Edward Hirshfeld, the American Medical Association's vice president for health law, died last week at age 48.
Hirshfeld, a specialist on physician antitrust issues, was a prolific writer and speaker who crafted the legal and economic rationale that led federal regulators to relax antitrust standards for physicians during the 1990s.
Recently, Hirshfeld focused his efforts on using the antitrust exemption for labor organizations as a vehicle for doctors to negotiate collectively with health plans.
Friends said Hirshfeld collapsed in his Chicago home early last week. As of late last week, the AMA had not released an official statement on his death or any information on the cause of death.
The son of a surgeon, Hirshfeld was remembered as a tireless advocate for physicians. Yet his well-crafted legal arguments commanded universal respect. In the political world of the AMA, he stood out as a scholar.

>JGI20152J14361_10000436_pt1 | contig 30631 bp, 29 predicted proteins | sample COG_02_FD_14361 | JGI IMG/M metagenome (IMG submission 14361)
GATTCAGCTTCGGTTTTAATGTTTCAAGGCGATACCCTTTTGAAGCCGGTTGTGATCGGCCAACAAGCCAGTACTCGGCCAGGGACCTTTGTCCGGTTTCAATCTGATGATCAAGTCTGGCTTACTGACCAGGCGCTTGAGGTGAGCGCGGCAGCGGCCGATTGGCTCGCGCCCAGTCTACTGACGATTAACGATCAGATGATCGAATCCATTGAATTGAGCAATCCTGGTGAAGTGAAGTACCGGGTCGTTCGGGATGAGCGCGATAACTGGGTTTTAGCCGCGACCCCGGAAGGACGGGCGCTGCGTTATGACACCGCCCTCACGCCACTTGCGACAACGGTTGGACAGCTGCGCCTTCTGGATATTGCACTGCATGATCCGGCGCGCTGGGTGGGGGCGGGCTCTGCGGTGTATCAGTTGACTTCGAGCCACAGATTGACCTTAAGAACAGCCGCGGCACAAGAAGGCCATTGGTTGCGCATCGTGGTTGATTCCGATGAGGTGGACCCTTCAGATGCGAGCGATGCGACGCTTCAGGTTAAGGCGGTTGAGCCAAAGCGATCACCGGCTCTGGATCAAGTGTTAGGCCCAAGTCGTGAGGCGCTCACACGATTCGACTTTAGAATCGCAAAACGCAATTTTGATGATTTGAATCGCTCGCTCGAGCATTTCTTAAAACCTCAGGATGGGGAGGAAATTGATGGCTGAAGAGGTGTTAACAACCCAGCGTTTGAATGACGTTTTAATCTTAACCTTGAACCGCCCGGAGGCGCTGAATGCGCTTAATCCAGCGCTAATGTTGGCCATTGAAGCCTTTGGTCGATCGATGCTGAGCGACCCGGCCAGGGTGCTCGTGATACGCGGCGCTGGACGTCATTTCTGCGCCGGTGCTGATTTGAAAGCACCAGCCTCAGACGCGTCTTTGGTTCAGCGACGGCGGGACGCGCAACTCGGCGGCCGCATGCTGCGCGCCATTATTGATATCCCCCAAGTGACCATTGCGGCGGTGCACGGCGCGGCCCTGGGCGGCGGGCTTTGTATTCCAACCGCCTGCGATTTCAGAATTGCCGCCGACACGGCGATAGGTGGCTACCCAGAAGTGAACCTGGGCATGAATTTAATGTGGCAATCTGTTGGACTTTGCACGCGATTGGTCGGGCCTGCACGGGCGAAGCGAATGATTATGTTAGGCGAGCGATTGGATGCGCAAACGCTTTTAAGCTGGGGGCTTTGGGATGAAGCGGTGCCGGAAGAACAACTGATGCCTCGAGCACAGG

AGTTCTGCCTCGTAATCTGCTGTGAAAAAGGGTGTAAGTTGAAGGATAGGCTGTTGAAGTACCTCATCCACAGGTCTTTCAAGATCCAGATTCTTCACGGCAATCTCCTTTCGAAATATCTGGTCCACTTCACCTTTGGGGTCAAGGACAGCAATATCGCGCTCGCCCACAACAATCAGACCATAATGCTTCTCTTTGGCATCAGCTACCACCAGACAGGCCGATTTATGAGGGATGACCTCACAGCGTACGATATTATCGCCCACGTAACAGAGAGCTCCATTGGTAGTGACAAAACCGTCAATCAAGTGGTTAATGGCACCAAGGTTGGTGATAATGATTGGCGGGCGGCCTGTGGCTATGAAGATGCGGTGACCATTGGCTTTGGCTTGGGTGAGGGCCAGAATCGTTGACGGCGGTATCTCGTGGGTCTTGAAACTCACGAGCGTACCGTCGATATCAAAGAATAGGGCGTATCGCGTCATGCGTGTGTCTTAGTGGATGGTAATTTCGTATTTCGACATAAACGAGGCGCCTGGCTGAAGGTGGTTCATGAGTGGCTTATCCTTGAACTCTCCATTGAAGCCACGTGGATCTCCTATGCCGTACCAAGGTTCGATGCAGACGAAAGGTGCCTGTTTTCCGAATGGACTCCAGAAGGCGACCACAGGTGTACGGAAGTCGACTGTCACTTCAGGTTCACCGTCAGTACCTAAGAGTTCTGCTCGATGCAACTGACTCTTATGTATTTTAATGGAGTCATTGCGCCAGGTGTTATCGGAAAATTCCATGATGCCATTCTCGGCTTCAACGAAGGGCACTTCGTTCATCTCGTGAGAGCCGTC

"He wasn't slick. He advanced his views because he sincerely believed they were the right ones," said Mark Horoschak, former head of the Federal Trade Commission's healthcare division.
The FTC issued a statement saying, "Ed Hirshfeld worked with many at the FTC over the years and was highly regarded by all who dealt with him for his intellect and professionalism."
Hirshfeld graduated from Cornell University law school in 1976 and worked for Gardner, Carton & Douglas in Chicago, where he became a partner. He left in 1988 to join the Chicago-based AMA, which had launched an initiative to influence health policy through the courts.
"He was endlessly worried and working on the problems of the (medical) profession. I mean, he cared," said former AMA general counsel Kirk Johnson, who left the physician lobby group last year and is now with Chicago-based CNA Health Partners.